“I don’t think it’s unfair to believe that if you use a rod with the correct rated tippet, it should never break during normal use (i.e., it should never break while fighting a fish, no matter how large). The tippet should fail long before the rod breaks.”
It may not be unfair to believe that, but it is not an accurate belief. Rods can and do break in normal use even when the correct rated tippet is used. First, you have to understand that tenkara in Japan is a method for catching 8-10" fish. That is the size fish the rods are designed to catch! Ten inch fish are not going to break your rod or your tippet. Who knows what Chinese copies of Japanese rods are designed for.
“No matter how large” is a concept that makes no sense with respect to tenkara fishing in Japan. Their fish don’t get large enough to break a rod. If the Japanese manufacturers thought their customers considered the tippet rating to be a guarantee rather than a suggestion, no rod would carry a tippet rating. As it is, Daiwa, Shimano and Tenryu do not give tippet ratings for their tenkara rods. I suspect I should take all the tippet ratings of my website.
Next time you watch a video of Japanese tenkara, try to find even one tree within range of their back cast. Here in the US, lots of rod breaks are caused by people trying to free a snag by whipping the rod. Also the unweighted wet flies used in Japan are rarely going to get snagged on the bottom. I am pretty sure that a fair number of broken rods here in the US are a direct result of snagging the bottom. The most dramatic rod failure I’m aware of was in a good quality Japanese rod. The angler, who shall remain anonymous, was pretty new to tenkara but was an experienced fly angler. I am certain that the rod was held low, like a fly rod, the weighted nymph caught a rock, and the angler set the hook as if there was a lot of heavy fly line stuck in the meniscus that had to be ripped out with an 8’ fly rod. Well, a 12’ tenkara rod moves a lot more line, which is a lot lighter and is not stuck in the water. The herculean hook set jammed the tip and second section - permanently - and broke two sections in the middle of the rod. The angler shared the story (although not the details) with a lot of people and no one could believe a rod could break “in four places” with “just” a hook set. That would not have happened in Japan, and no Japanese rod is designed to take that degree of what at least some American anglers think is “normal use.”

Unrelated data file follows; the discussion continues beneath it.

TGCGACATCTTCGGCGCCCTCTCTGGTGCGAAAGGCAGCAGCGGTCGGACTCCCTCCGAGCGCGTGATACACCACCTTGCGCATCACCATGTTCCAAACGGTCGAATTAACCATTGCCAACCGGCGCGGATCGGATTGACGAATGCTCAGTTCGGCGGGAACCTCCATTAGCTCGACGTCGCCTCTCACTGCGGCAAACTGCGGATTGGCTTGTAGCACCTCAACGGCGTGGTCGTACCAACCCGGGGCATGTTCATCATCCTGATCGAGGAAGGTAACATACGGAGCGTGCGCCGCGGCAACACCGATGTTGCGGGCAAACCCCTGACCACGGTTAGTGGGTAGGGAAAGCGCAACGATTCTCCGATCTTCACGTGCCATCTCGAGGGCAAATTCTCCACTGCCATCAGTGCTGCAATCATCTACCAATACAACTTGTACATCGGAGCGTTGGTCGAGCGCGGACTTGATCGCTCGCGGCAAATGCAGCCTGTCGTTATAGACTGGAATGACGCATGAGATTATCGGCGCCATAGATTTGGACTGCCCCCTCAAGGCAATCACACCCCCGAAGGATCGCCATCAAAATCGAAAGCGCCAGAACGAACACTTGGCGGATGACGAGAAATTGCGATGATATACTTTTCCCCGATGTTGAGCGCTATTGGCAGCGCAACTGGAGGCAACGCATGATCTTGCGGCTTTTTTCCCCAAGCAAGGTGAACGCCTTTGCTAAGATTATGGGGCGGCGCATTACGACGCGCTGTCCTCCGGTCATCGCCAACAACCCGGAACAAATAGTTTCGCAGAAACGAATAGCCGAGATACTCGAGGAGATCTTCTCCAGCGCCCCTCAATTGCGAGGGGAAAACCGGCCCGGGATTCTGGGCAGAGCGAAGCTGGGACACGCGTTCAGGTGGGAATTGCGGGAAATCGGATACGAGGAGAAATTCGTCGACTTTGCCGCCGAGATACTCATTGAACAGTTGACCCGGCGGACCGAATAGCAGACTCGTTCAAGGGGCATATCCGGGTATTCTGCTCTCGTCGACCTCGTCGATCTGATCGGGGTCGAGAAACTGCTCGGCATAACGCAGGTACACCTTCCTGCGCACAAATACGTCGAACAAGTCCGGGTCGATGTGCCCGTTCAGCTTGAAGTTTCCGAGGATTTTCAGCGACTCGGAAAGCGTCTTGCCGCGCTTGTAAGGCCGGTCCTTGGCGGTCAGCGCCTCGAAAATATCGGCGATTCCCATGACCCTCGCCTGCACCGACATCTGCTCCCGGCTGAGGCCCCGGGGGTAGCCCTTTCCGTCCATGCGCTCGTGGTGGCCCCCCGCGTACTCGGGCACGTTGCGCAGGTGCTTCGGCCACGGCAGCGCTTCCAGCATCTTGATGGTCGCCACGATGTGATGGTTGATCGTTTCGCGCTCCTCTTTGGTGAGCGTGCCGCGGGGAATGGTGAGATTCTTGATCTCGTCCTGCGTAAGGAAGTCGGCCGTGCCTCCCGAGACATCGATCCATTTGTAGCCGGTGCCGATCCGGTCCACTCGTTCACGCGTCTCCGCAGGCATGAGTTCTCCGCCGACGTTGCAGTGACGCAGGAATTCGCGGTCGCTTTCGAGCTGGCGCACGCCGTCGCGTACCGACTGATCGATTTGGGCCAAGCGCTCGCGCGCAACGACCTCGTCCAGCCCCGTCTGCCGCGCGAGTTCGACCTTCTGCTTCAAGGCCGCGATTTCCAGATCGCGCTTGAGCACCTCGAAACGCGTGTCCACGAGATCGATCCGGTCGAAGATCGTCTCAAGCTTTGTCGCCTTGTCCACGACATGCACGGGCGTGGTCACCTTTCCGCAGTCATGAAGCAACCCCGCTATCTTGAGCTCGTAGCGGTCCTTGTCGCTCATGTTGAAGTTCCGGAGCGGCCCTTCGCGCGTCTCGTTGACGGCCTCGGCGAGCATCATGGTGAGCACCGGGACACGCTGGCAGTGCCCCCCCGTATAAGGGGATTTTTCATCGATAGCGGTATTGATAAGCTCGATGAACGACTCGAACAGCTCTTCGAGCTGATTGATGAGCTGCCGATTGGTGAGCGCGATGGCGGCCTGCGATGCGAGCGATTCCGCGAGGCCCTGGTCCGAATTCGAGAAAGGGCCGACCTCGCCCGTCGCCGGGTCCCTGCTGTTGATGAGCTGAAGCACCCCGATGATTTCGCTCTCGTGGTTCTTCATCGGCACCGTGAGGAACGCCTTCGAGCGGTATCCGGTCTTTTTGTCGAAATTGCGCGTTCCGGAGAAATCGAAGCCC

Quite a few tenkara anglers in the US have proven that you can catch larger fish than the Japanese would even imagine, but it takes skill and experience, and possibly a few broken rods, to understand how to fight a big fish and when you have to surrender in order to save your rod.
You are wise, though, in thinking that if you are not gentle on gear, you would be better served to choose robust rather than delicate.